10 July 2014
The first interactive identification key to the freshwater invertebrates of Campbell Island (McMurtrie, Sinton & Winterbourn, 2014) have just been published online by EOS Ecology.
The key is just one of the outputs from a multi-disciplinary research expedition held as part of the Campbell Island Bicentennial Expedition in the summer of 2010/11, run by the 50º South Trust.
Shelley McMurtrie, principal scientist for EOS Ecology said that the sampling of Campbell Island’s aquatic habitats during the expedition was the most comprehensive programme ever carried out. EOS Ecology staff then used the 200-plus benthic aquatic invertebrate samples they collected to establish a specialised identification key for the aquatic species found.
“Working with Professor Mike Winterbourn of University of Canterbury and taxonomists from around the world, we’ve been able to describe 36 taxa in the key and associated information sheets. Out of this work we have already had a new oligochaete species (M. mcmurtrieae) described, new distribution records, and other possible new species pending confirmation via DNA work,” says McMurtrie.
“There is a very high diversity of aquatic oligochaetes (earthworms). We have only had 2% of the oligochaetes identified and already there are seventeen different taxa, so there is a great potential for more new species or new records for the island. They do not form part of the identification key yet, as we will need more funding to go through the almost 9000 oligochaetes we found in the samples.”
McMurtrie emphasises that all new knowledge of our world, even in far-flung places such as the Subantarctics, helps build the bigger picture of life on earth.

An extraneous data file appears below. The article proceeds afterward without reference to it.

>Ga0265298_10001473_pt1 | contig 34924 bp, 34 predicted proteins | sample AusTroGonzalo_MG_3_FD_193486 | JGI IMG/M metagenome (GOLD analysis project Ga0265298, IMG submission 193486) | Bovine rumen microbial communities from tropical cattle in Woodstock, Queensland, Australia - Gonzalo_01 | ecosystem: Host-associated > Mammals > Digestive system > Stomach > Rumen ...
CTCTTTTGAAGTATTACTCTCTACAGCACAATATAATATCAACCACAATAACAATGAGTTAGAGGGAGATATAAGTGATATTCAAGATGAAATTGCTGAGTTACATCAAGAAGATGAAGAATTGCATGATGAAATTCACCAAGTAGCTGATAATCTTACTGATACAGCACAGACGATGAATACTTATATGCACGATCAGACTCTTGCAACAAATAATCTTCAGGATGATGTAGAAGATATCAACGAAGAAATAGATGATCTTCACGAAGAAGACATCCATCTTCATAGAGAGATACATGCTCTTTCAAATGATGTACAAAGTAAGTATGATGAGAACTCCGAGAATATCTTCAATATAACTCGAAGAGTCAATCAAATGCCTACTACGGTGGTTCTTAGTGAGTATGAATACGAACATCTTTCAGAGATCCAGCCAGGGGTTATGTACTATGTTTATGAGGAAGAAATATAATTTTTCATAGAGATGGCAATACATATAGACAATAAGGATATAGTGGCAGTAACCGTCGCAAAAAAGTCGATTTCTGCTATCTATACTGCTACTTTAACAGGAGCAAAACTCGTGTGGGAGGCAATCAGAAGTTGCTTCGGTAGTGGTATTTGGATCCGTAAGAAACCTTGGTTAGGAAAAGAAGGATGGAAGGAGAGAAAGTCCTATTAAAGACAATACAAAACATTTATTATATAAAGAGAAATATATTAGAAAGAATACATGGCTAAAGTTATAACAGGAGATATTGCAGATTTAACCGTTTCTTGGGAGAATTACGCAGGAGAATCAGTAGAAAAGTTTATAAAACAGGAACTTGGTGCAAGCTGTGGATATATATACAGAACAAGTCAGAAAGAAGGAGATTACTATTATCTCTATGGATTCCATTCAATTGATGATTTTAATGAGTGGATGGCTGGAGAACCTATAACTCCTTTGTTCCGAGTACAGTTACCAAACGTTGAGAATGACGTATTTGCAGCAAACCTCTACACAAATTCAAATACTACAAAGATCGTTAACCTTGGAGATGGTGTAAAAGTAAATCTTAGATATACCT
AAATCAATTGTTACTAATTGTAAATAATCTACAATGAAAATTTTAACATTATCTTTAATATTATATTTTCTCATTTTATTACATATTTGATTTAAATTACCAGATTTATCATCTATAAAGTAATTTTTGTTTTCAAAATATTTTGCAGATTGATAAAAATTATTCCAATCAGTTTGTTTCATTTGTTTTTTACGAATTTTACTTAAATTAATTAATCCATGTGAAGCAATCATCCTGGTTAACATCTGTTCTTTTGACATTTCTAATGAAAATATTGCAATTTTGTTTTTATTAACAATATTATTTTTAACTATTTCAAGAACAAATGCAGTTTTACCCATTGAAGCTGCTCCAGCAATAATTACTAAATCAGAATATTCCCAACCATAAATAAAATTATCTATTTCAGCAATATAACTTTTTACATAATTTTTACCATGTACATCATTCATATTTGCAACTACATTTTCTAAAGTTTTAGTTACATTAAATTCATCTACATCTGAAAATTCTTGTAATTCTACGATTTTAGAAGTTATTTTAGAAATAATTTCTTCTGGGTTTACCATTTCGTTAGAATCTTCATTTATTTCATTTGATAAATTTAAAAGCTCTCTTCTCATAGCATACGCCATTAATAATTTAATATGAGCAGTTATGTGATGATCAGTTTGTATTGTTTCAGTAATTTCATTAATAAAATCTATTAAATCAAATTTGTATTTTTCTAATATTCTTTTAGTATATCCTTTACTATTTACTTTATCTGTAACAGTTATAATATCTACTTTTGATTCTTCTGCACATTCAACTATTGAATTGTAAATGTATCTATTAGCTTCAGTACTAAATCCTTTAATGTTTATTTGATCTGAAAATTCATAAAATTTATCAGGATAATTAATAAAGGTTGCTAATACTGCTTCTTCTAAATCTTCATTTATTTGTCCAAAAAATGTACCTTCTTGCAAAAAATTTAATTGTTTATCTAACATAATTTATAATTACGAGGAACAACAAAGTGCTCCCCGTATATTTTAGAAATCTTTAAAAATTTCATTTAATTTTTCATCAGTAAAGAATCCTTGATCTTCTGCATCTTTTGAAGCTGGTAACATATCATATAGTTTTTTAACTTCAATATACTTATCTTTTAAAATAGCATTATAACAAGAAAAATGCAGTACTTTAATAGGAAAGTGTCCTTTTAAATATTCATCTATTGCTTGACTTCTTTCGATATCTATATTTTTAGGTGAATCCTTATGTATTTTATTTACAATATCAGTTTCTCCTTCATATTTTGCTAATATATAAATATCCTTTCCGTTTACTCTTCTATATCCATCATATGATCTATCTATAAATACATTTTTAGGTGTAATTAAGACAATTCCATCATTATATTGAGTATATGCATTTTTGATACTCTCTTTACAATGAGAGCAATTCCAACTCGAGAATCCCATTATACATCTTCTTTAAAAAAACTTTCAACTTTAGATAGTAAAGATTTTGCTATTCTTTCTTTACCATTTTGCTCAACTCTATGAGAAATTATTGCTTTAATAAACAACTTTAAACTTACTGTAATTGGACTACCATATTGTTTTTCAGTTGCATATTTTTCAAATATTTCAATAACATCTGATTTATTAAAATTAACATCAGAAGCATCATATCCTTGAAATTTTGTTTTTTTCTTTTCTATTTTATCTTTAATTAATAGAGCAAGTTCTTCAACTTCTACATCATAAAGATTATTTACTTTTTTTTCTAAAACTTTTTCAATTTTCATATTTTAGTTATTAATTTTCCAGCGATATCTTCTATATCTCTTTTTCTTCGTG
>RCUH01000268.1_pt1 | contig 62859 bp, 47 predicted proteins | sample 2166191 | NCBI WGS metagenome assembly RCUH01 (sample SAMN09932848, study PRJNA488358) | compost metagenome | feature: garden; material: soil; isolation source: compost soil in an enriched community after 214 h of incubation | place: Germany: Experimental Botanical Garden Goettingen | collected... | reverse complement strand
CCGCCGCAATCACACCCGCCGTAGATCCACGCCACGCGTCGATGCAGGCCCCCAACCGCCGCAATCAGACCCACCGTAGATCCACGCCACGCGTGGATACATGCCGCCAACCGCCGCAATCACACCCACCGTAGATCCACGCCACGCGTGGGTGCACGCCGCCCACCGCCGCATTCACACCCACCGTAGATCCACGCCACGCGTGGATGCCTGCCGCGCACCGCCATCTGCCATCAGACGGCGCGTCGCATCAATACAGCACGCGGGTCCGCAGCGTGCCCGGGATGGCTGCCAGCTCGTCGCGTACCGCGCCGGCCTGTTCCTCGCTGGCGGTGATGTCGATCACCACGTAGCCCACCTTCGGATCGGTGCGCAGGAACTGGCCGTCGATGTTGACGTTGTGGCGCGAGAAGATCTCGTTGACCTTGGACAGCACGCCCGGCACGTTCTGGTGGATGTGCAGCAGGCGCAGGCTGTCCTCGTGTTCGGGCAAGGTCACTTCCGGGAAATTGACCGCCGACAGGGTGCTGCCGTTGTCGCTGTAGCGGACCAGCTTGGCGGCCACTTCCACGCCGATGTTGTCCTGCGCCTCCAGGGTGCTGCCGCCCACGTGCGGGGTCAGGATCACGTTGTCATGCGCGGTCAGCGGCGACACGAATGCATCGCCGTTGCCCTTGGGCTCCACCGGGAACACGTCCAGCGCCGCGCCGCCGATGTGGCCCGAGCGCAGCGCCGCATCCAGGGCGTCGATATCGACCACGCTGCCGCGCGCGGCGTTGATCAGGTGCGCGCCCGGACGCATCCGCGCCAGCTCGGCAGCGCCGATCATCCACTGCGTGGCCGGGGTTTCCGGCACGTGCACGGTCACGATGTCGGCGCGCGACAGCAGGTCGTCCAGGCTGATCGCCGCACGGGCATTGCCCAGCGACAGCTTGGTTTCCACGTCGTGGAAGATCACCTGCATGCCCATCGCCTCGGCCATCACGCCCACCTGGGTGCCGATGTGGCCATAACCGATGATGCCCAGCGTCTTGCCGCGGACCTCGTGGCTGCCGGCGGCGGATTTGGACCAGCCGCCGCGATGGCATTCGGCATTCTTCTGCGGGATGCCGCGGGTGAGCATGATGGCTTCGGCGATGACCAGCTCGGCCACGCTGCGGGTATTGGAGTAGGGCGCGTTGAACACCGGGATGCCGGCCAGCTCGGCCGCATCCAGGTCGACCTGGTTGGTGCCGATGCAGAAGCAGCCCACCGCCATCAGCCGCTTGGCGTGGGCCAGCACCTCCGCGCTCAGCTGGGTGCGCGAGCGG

“Isolation, climate, the landscape, and species interactions have all played a part in shaping these aquatic habitats.”
“While many of the species are only found on Campbell Island, some were the same as those found on mainland New Zealand, such as the Oxyethira caddisfly, despite the 700 km of southern oceans between the two,” she said.
“Campbell Island is a special place, with lots of plants and animals completely unique to the island. Understanding threatened ecosystems and the species they contain enables better conservation strategies to be implemented. The island is worthy of the best level of protection we can provide.”
The key was made possible with funding support from Terrestrial and Freshwater Biodiversity Information System (TFBIS) Programme (TFBIS No. 278). The TFBIS Programme is funded by the Government to help to achieve the goals of the New Zealand Biodiversity Strategy, and is administered by the Department of Conservation.